Bloomberg News

Serb Central Bank Asks Government to Keep IMF Program Alive

January 23, 2012

(Updates with Soskic’s quotes, comment on inflation, from third paragraph)

Jan. 23 (Bloomberg) -- The Serbian central bank urged the government to resolve differences with the International Monetary Fund over the 2012 budget that have delayed the lender’s program review with the country.

Failing to comply with the provisions of the $1.44 billion precautionary arrangement could cause higher borrowing costs for Serbia and jeopardize foreign direct and portfolio investments, Governor Dejan Soskic said in Belgrade today. The IMF postponed the review last week saying Serbia’s budget plan “deviates from the program parameters” and that further talks are needed.

“Narodna Banka Srbije appeals that additional efforts be made for the sake of reaching an agreement and continuation of the arrangement with the IMF,” Soskic told reporters in Belgrade today. “In a situation of international financial instability, the arrangement with the IMF represents additional guarantees for short- and mid-term macroeconomic stability.”

A suspension of the IMF arrangement could destabilize the dinar, increase Serbia’s risk premiums and scare foreign investors away from the country, especially non-residents who would be buying Serbian debt, Soskic said.

The state had pledged to curb the budget gap to 4.25 percent of gross domestic product this year, from 4.5 percent in 2011, while keeping the public debt under 45 percent of GDP. The IMF said on Jan. 19 that planned “issuance of public debt and guarantees and projected implementation of investment projects are in excess of what would be consistent” with the targets.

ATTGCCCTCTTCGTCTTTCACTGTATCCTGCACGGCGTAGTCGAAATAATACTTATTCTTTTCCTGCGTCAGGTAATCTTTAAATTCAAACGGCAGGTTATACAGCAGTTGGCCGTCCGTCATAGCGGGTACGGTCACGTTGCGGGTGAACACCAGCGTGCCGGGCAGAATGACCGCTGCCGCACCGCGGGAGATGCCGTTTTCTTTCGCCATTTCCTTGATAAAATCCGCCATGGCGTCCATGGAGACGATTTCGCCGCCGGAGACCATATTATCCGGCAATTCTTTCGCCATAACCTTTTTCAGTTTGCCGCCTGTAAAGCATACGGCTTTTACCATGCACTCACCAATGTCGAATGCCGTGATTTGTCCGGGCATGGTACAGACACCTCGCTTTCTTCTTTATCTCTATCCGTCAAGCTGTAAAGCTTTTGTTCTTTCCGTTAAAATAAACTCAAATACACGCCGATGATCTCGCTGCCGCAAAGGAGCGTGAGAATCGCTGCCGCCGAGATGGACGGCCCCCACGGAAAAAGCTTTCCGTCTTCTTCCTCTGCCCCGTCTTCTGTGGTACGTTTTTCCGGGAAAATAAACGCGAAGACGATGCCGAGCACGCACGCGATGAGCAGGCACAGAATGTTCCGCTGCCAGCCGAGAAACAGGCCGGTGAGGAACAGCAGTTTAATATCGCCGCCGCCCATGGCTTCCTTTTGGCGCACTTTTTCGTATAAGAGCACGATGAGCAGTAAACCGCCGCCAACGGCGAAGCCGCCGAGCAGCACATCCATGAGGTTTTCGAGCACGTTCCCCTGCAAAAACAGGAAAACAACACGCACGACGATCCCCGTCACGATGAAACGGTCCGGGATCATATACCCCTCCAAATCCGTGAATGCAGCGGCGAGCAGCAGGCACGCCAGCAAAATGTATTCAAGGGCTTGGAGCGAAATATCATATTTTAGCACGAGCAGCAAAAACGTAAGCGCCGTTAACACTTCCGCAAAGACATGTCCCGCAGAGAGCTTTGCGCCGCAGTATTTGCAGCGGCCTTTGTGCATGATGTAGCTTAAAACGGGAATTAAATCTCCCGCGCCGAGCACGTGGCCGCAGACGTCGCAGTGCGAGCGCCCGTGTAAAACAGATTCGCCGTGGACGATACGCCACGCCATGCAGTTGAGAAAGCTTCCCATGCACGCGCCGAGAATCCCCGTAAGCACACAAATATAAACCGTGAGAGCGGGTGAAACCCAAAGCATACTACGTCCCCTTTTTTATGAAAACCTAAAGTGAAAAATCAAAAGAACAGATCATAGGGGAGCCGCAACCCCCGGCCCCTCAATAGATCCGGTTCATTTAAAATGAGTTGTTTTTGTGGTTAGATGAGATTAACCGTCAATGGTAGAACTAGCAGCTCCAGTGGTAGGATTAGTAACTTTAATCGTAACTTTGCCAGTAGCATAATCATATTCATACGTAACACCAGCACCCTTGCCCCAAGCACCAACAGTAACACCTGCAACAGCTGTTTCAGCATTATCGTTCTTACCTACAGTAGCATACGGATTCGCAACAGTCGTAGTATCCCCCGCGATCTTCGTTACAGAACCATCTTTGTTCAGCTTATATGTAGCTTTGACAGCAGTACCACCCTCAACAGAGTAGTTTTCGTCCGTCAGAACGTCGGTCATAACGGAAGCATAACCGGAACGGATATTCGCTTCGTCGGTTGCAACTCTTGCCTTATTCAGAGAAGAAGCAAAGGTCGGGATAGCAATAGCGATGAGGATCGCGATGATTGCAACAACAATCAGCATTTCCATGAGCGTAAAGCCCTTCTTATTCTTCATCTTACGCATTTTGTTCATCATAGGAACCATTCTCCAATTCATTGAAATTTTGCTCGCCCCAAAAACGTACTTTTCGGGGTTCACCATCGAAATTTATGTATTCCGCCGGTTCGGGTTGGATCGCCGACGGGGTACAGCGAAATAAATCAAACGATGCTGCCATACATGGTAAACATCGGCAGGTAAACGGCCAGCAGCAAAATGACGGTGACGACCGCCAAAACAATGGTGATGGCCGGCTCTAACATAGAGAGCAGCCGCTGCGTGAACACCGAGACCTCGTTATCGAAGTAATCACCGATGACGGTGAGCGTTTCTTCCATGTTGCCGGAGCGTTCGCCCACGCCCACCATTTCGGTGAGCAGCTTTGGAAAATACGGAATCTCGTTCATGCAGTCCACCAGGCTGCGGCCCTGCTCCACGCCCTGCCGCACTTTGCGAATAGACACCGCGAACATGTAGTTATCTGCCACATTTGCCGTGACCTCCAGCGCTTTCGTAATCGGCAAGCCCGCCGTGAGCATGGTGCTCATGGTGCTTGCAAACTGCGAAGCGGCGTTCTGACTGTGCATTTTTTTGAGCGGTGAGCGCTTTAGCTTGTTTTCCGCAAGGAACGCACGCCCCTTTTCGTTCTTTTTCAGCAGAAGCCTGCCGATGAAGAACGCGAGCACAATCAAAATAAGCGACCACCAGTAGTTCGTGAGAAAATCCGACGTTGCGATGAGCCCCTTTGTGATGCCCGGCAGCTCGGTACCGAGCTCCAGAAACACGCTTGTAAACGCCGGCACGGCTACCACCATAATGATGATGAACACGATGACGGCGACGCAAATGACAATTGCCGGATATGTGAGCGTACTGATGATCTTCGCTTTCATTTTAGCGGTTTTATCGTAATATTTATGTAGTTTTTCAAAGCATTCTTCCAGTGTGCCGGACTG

Perceived Risk

Serb Premier Mirko Cvetkovic’s economic adviser, Jurij Bajec, said the 2012 budget plan is in line with the targets and that IMF concerns were about perceived risk from public investments in infrastructure, sovereign guarantees and a 100 million-euro capital increase in Komercijalna banka AD, in which the government wants to keep a controlling stake.

A fallout with the IMF could also mean losing financial backing from the countries whose support hinges on positive assessment from the Washington-based lender, Soskic said.

The central bank lowered its two-week repurchase rate by a quarter-point to 9.5 percent last week, amid slowing inflation and the need to maintain growth. Having emerged from recession seven quarters ago, the economy is expected to expand 1.5 percent this year “but we must be prepared for lower than projected activity” and lower revenue, the governor said.

Coping with potential shortfall may include raising the value-added tax rate, which would have a “one-time impact on inflation” that otherwise has been slowing, he said.

Inflation, at an annual 7 percent in December, the is soon expected slow to the target range of 4 percent plus or minus 1.5 percentage points and may even fall below the lower end of 2.5 percent during the second quarter, Soskic said. That would be a “temporary phenomenon” of “just a month or two” before the rate stabilizes within the target range, he said.

--Editors: Elizabeth Konstantinova, Zoe Schneeweiss

To contact the reporter on this story: Misha Savic in Belgrade at msavic2@bloomberg.net

To contact the editor responsible for this story: James M. Gomez at jagomez@bloomberg.net


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